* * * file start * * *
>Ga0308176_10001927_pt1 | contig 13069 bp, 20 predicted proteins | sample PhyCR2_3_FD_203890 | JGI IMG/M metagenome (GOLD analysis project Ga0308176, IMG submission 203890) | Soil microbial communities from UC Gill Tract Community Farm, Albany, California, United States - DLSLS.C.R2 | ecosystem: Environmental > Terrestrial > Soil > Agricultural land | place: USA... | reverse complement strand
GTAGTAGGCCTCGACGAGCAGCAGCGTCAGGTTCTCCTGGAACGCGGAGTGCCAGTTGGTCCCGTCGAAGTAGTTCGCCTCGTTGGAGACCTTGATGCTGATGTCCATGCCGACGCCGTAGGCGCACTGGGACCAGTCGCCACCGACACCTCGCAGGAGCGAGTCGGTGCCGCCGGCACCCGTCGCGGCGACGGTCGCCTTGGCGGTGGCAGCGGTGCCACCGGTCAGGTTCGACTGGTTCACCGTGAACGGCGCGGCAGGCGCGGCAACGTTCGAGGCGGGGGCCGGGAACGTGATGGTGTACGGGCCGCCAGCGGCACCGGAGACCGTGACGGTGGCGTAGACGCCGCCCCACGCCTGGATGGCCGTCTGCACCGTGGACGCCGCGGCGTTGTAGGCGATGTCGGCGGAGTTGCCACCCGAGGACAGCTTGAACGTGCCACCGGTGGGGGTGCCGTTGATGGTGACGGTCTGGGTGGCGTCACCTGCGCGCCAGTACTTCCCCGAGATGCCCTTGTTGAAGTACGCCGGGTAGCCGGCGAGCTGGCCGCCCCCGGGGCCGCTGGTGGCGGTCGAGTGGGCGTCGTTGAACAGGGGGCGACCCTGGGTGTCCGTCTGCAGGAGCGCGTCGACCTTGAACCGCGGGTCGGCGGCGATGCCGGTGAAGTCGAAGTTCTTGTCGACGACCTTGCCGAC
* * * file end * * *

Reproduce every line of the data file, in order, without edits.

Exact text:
>Ga0308176_10001927_pt1 | contig 13069 bp, 20 predicted proteins | sample PhyCR2_3_FD_203890 | JGI IMG/M metagenome (GOLD analysis project Ga0308176, IMG submission 203890) | Soil microbial communities from UC Gill Tract Community Farm, Albany, California, United States - DLSLS.C.R2 | ecosystem: Environmental > Terrestrial > Soil > Agricultural land | place: USA... | reverse complement strand
GTAGTAGGCCTCGACGAGCAGCAGCGTCAGGTTCTCCTGGAACGCGGAGTGCCAGTTGGTCCCGTCGAAGTAGTTCGCCTCGTTGGAGACCTTGATGCTGATGTCCATGCCGACGCCGTAGGCGCACTGGGACCAGTCGCCACCGACACCTCGCAGGAGCGAGTCGGTGCCGCCGGCACCCGTCGCGGCGACGGTCGCCTTGGCGGTGGCAGCGGTGCCACCGGTCAGGTTCGACTGGTTCACCGTGAACGGCGCGGCAGGCGCGGCAACGTTCGAGGCGGGGGCCGGGAACGTGATGGTGTACGGGCCGCCAGCGGCACCGGAGACCGTGACGGTGGCGTAGACGCCGCCCCACGCCTGGATGGCCGTCTGCACCGTGGACGCCGCGGCGTTGTAGGCGATGTCGGCGGAGTTGCCACCCGAGGACAGCTTGAACGTGCCACCGGTGGGGGTGCCGTTGATGGTGACGGTCTGGGTGGCGTCACCTGCGCGCCAGTACTTCCCCGAGATGCCCTTGTTGAAGTACGCCGGGTAGCCGGCGAGCTGGCCGCCCCCGGGGCCGCTGGTGGCGGTCGAGTGGGCGTCGTTGAACAGGGGGCGACCCTGGGTGTCCGTCTGCAGGAGCGCGTCGACCTTGAACCGCGGGTCGGCGGCGATGCCGGTGAAGTCGAAGTTCTTGTCGACGACCTTGCCGAC